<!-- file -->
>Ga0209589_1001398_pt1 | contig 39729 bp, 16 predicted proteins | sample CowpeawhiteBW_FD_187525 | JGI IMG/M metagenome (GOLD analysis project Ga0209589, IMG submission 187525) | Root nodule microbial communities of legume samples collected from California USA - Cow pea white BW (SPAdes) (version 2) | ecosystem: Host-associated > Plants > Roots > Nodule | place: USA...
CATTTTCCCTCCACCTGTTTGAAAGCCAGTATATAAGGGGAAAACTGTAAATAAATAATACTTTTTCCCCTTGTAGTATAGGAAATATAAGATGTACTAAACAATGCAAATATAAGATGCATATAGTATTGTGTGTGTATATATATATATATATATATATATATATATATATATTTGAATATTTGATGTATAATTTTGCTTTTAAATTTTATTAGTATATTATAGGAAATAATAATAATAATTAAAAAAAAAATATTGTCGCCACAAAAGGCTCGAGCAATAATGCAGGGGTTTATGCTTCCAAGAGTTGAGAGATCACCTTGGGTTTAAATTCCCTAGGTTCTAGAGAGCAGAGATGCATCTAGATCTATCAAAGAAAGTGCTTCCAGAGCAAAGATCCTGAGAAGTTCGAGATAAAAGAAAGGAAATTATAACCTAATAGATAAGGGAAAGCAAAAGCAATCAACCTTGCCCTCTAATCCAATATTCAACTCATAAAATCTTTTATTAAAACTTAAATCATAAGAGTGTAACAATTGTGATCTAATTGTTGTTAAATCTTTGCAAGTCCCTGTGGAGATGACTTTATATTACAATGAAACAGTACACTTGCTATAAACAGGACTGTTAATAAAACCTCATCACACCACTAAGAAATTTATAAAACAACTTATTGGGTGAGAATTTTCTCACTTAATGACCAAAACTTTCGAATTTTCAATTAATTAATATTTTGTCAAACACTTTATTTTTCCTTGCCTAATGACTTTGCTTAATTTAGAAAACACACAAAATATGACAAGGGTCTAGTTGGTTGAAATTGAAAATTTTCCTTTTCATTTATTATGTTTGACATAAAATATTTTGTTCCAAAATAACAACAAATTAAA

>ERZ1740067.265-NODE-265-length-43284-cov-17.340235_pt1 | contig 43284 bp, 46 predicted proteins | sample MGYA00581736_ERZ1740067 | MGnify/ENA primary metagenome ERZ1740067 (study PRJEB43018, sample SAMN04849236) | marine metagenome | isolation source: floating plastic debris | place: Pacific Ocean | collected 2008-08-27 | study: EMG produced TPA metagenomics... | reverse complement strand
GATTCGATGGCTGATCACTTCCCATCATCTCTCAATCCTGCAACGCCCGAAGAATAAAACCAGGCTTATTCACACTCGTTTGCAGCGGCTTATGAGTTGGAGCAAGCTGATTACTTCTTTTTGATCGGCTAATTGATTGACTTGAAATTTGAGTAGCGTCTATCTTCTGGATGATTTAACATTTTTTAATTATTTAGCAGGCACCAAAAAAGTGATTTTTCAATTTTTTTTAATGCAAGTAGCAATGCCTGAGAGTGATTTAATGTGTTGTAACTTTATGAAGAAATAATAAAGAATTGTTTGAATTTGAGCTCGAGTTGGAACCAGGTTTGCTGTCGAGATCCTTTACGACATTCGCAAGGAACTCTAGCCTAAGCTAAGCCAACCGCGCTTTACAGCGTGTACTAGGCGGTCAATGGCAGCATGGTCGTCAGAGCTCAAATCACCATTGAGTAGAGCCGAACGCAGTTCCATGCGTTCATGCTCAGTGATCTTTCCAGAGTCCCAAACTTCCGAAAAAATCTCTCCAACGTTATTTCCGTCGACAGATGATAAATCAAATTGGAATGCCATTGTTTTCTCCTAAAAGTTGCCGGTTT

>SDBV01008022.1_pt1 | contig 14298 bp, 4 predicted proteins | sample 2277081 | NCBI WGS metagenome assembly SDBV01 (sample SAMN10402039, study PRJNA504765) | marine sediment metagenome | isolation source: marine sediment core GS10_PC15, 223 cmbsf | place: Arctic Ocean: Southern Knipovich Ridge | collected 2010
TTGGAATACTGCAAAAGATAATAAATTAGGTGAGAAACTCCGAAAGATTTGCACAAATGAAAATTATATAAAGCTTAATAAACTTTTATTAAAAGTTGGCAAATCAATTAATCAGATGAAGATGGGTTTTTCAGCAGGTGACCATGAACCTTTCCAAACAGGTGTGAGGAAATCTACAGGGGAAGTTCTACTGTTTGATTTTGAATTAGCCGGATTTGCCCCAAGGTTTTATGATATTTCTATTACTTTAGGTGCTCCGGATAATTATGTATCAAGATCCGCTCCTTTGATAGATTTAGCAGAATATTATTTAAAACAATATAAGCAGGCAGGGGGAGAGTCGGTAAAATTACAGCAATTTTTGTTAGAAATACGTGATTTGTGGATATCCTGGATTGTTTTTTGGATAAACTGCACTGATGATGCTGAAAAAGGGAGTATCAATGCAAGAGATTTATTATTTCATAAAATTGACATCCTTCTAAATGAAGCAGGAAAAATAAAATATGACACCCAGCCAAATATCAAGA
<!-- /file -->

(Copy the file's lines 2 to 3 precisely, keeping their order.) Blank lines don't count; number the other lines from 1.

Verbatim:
CATTTTCCCTCCACCTGTTTGAAAGCCAGTATATAAGGGGAAAACTGTAAATAAATAATACTTTTTCCCCTTGTAGTATAGGAAATATAAGATGTACTAAACAATGCAAATATAAGATGCATATAGTATTGTGTGTGTATATATATATATATATATATATATATATATATATATTTGAATATTTGATGTATAATTTTGCTTTTAAATTTTATTAGTATATTATAGGAAATAATAATAATAATTAAAAAAAAAATATTGTCGCCACAAAAGGCTCGAGCAATAATGCAGGGGTTTATGCTTCCAAGAGTTGAGAGATCACCTTGGGTTTAAATTCCCTAGGTTCTAGAGAGCAGAGATGCATCTAGATCTATCAAAGAAAGTGCTTCCAGAGCAAAGATCCTGAGAAGTTCGAGATAAAAGAAAGGAAATTATAACCTAATAGATAAGGGAAAGCAAAAGCAATCAACCTTGCCCTCTAATCCAATATTCAACTCATAAAATCTTTTATTAAAACTTAAATCATAAGAGTGTAACAATTGTGATCTAATTGTTGTTAAATCTTTGCAAGTCCCTGTGGAGATGACTTTATATTACAATGAAACAGTACACTTGCTATAAACAGGACTGTTAATAAAACCTCATCACACCACTAAGAAATTTATAAAACAACTTATTGGGTGAGAATTTTCTCACTTAATGACCAAAACTTTCGAATTTTCAATTAATTAATATTTTGTCAAACACTTTATTTTTCCTTGCCTAATGACTTTGCTTAATTTAGAAAACACACAAAATATGACAAGGGTCTAGTTGGTTGAAATTGAAAATTTTCCTTTTCATTTATTATGTTTGACATAAAATATTTTGTTCCAAAATAACAACAAATTAAA

>ERZ1740067.265-NODE-265-length-43284-cov-17.340235_pt1 | contig 43284 bp, 46 predicted proteins | sample MGYA00581736_ERZ1740067 | MGnify/ENA primary metagenome ERZ1740067 (study PRJEB43018, sample SAMN04849236) | marine metagenome | isolation source: floating plastic debris | place: Pacific Ocean | collected 2008-08-27 | study: EMG produced TPA metagenomics... | reverse complement strand